Amazon’s Echo Frames strategy is to skip the visual augmented reality features of other “smart glasses” and deliver regular-looking glasses with the Alexa voice assistant built in. If this sounds like a valuable addition to your life, you’re in luck, as the new third-generation Echo Frames are now available to preorder on Amazon, and there’s a $75 discount available.
What The Verge’s David Pierce pointed out from his preview earlier this fall is that the biggest differences in the new Frames are as much about form as function — this latest iteration is a lighter, better-balanced version than its previous counterparts, with more stylish and colorful options available. Given that the only option in the first generation of the Echo Frames resembled drugstore reading glasses, this is a bigger deal than it seems.
The new Echo Frames also offer a slight boost to battery life, which now lasts a total of six hours on a full charge. A newly designed set of speakers also delivers up to “three times more bass” than the second-generation Echo Frames. There’s a tiny microphone built into each set of Echo Frames that can pick up the user’s voice (and, according to Amazon, is designed not to pick up on the voices of passersby), which allows them to communicate with Alexa. So you can summon playlists with your Echo Frames, turn your Alexa-enabled smart lights on or off, play podcasts, call your mom, just go crazy!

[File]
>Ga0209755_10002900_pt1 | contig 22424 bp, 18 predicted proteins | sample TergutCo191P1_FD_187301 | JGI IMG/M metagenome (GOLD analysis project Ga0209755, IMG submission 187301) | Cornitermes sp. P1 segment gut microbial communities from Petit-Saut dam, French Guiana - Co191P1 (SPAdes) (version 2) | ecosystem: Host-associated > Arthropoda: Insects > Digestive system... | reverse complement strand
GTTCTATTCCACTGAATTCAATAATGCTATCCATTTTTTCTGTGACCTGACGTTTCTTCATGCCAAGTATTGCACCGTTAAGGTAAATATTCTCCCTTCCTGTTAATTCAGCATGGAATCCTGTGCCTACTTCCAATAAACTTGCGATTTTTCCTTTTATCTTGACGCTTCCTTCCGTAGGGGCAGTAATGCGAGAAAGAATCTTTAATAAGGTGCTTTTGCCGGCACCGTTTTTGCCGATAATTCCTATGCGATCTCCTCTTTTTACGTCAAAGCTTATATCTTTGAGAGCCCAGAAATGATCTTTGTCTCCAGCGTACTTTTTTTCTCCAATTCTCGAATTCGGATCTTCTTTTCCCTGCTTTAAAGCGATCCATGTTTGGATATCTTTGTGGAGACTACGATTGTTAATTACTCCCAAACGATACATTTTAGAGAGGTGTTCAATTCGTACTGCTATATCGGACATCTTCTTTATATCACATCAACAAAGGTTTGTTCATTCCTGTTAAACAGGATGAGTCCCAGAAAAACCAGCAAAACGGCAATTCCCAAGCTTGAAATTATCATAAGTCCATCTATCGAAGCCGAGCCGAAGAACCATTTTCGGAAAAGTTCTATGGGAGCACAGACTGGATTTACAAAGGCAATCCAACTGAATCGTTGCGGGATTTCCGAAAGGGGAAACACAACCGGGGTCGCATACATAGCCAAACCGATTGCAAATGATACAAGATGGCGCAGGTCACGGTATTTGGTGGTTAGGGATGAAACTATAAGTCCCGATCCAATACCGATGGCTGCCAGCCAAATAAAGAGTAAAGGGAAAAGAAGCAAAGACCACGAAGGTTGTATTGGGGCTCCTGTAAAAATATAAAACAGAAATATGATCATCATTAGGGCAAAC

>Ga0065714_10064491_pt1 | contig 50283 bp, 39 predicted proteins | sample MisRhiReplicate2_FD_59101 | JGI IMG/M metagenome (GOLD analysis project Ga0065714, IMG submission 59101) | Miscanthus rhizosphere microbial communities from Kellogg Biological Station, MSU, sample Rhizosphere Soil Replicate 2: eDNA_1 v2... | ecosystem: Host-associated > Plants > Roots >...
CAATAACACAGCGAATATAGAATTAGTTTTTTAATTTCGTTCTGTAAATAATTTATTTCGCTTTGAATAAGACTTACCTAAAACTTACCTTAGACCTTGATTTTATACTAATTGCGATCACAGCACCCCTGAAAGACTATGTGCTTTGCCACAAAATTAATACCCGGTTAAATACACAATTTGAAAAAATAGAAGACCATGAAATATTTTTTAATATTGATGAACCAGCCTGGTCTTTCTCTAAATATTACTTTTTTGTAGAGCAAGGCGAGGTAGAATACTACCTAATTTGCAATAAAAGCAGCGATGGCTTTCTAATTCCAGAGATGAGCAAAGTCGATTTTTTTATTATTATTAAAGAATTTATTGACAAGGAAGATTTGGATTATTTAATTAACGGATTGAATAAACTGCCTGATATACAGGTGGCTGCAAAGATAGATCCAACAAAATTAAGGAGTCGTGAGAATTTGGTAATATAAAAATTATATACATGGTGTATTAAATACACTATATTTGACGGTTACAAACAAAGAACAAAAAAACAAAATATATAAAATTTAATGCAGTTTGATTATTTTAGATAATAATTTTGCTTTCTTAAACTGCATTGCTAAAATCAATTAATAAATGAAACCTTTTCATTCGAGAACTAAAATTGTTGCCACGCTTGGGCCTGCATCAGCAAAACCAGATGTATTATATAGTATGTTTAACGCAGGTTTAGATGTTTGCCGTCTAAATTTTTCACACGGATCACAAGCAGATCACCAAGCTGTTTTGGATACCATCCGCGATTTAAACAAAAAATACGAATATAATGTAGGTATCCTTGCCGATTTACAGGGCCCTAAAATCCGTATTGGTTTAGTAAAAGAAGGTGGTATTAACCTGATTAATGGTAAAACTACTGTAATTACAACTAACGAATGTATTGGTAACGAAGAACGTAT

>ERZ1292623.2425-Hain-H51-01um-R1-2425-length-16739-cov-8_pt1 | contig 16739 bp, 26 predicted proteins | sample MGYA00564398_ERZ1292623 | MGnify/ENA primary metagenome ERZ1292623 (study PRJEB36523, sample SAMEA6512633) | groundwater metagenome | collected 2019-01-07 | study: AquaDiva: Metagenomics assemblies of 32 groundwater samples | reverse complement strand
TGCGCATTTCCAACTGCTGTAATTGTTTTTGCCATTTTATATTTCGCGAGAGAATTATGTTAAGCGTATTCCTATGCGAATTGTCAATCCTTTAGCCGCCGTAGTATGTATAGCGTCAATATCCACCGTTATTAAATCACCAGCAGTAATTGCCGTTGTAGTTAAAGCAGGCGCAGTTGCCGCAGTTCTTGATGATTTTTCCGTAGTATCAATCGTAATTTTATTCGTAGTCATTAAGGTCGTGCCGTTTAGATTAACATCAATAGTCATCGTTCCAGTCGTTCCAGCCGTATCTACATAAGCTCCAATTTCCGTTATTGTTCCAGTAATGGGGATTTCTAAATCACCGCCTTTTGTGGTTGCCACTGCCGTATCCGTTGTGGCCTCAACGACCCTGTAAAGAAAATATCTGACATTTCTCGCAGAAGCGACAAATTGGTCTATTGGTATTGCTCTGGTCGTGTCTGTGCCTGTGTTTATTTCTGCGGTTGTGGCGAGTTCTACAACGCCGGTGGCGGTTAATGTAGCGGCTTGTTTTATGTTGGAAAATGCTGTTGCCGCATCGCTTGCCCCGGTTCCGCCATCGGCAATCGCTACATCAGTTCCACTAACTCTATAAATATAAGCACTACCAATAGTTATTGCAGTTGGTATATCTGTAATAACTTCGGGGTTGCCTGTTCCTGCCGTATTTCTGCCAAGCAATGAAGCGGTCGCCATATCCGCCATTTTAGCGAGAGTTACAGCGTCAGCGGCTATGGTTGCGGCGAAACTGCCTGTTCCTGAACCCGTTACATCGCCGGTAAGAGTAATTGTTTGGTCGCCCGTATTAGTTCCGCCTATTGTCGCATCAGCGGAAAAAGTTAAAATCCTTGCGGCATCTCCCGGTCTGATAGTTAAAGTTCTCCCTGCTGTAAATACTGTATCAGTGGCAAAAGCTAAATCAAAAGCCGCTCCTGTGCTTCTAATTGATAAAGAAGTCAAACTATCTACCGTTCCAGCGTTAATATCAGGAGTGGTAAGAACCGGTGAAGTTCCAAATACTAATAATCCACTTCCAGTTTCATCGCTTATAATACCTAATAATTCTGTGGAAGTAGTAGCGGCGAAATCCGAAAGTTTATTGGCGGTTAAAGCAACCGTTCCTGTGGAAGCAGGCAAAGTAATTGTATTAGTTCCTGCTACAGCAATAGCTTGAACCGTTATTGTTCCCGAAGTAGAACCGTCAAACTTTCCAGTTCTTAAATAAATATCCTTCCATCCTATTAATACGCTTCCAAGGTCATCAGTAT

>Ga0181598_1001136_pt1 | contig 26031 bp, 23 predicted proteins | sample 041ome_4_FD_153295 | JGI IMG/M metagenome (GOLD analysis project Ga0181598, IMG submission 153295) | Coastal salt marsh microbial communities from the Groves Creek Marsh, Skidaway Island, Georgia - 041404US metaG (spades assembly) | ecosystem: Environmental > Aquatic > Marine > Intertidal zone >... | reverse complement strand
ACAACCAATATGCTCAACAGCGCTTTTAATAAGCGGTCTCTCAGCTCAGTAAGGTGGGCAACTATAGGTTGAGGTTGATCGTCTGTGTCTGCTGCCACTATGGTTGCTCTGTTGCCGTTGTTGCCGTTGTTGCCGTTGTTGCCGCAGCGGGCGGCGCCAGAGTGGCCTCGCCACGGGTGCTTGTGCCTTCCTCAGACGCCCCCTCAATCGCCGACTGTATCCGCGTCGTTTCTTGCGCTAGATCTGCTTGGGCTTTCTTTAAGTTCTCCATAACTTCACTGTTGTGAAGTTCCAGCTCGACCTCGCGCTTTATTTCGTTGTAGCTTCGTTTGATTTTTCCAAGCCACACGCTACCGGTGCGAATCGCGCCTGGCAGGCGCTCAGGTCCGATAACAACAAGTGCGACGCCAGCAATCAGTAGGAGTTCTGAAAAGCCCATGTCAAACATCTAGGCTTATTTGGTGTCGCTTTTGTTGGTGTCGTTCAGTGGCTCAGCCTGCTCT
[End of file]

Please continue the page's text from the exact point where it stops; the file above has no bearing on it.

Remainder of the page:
The third-generation frames’ sticker price is $269.99, but Amazon’s “introductory price promotion” adds a $75 dollar discount for early birds who preorder the prescription-ready version. Blue light-blocking Echo Frames have a smaller discount, while a pair of sunglasses are full price. On top of that, Amazon’s collaboration with the Carrera brand lives on — the third generation of the Carrera Echo Frame sunglasses are $389.99 (but only $314.99 if you preorder).
The Echo frames are available in five styles, including blue round, black rectangle, black square, brown cat eye, and grey rectangle. If you order the prescription-ready or blue light-filtering versions, the idea is to bring them to your optician once they arrive so they can be outfitted with prescription lenses. Obviously, that’s not the case with the Echo Frames sunglasses.